When an individual is convicted of DUI, that does not mean that his or her case is over. It may be possible to appeal the conviction to a higher court on either substantive or procedural grounds. A request to have a confession or other evidence suppressed is an example of a substantive appeal. Procedural appeals may revolve around an error when entering a plea or some other clerical error during the trial.
Although an appeal may not be heard or resolved for several months or years, those who wish to file an appeal may need to do so soon after a verdict is reached. In most cases, the appeals process is conducted in two parts. The first part of the appeals involves the defendant arguing that his or her trial or sentence was unjust. During this stage, the court will review the record of proceedings in the lower court, and no new evidence will be considered.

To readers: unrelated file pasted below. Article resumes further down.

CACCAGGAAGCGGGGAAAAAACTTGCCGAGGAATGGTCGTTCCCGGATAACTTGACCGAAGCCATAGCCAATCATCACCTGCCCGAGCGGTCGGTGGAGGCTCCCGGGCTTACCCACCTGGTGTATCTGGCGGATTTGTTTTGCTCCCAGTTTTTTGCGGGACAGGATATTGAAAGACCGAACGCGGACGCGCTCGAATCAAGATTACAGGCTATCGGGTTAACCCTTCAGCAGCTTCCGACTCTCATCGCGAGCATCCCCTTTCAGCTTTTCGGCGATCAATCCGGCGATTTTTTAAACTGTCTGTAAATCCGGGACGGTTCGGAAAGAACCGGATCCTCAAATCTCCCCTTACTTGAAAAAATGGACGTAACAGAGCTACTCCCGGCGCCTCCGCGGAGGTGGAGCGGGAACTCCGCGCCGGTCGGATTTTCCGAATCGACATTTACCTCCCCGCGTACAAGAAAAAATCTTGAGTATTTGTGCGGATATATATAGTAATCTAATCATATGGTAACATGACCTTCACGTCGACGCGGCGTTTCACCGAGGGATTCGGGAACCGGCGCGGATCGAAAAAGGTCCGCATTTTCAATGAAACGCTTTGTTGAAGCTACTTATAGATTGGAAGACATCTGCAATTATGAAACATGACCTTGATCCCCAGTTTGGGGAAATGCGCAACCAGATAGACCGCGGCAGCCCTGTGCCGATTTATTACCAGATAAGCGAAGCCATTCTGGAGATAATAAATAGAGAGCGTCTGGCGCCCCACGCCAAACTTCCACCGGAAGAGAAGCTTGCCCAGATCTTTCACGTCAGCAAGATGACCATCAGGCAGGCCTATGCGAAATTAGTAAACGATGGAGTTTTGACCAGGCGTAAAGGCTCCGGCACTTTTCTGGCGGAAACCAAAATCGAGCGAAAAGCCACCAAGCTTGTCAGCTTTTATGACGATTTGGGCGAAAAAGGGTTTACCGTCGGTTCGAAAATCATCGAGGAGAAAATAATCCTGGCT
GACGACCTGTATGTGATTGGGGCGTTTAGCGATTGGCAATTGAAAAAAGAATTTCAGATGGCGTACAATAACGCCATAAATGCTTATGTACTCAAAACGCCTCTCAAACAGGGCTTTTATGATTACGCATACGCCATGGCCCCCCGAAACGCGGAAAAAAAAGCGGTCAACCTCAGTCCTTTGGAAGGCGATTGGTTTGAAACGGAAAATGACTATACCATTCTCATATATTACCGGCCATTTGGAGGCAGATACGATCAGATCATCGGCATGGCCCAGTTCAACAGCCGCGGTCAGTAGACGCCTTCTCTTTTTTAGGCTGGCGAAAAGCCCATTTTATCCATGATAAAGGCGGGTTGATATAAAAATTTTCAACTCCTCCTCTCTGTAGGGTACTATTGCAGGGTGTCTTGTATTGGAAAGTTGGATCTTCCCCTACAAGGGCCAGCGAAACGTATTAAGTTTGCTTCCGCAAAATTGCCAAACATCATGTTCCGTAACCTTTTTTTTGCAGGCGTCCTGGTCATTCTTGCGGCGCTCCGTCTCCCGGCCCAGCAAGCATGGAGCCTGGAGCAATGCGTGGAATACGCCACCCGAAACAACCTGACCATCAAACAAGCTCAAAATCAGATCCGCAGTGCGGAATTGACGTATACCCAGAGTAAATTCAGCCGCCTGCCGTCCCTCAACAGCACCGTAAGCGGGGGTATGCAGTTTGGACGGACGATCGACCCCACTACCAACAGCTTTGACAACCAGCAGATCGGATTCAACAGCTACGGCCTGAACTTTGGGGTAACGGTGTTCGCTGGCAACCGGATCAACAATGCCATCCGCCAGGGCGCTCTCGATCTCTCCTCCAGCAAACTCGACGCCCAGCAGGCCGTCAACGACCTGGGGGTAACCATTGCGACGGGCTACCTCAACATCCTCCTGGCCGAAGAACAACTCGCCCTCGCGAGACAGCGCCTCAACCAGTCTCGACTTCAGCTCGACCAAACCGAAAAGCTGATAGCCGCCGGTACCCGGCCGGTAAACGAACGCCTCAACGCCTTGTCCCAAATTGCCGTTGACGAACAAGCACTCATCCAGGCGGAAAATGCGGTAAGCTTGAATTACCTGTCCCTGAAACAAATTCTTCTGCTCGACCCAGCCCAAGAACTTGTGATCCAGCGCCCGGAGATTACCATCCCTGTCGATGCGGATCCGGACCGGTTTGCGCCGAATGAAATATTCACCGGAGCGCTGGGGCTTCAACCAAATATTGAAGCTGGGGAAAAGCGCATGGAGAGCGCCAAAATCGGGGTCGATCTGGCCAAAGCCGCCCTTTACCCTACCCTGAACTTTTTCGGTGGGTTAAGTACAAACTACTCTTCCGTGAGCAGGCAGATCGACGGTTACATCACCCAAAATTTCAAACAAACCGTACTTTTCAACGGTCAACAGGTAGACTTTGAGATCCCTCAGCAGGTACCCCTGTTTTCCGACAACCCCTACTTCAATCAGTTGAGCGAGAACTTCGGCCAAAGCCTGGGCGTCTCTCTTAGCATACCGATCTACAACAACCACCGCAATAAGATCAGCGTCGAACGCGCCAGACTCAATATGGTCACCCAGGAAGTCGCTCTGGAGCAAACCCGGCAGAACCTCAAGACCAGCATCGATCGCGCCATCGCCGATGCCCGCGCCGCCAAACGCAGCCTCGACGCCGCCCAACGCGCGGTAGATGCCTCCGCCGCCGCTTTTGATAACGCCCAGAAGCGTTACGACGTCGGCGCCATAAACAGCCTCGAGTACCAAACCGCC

The second stage involves each side submitting written briefs arguing why the conviction was erroneous or why it should be upheld. Typically, the appellant issues a brief first before the government asserts its position. After the government submits a brief, the appellant is given the opportunity to rebut that brief. In addition to any written briefs, the court may also hear oral testimony before making a decision regarding the appeal.
Those who are convicted of DUI may face jail time, a license suspension or a fine. In addition, there could be negative personal or professional consequences that stem from a DUI conviction. Therefore, it may be worthwhile to consult with an attorney. An attorney may be able to cast doubt on the case against an individual, which could result in a case being dropped or a conviction overturned on appeal.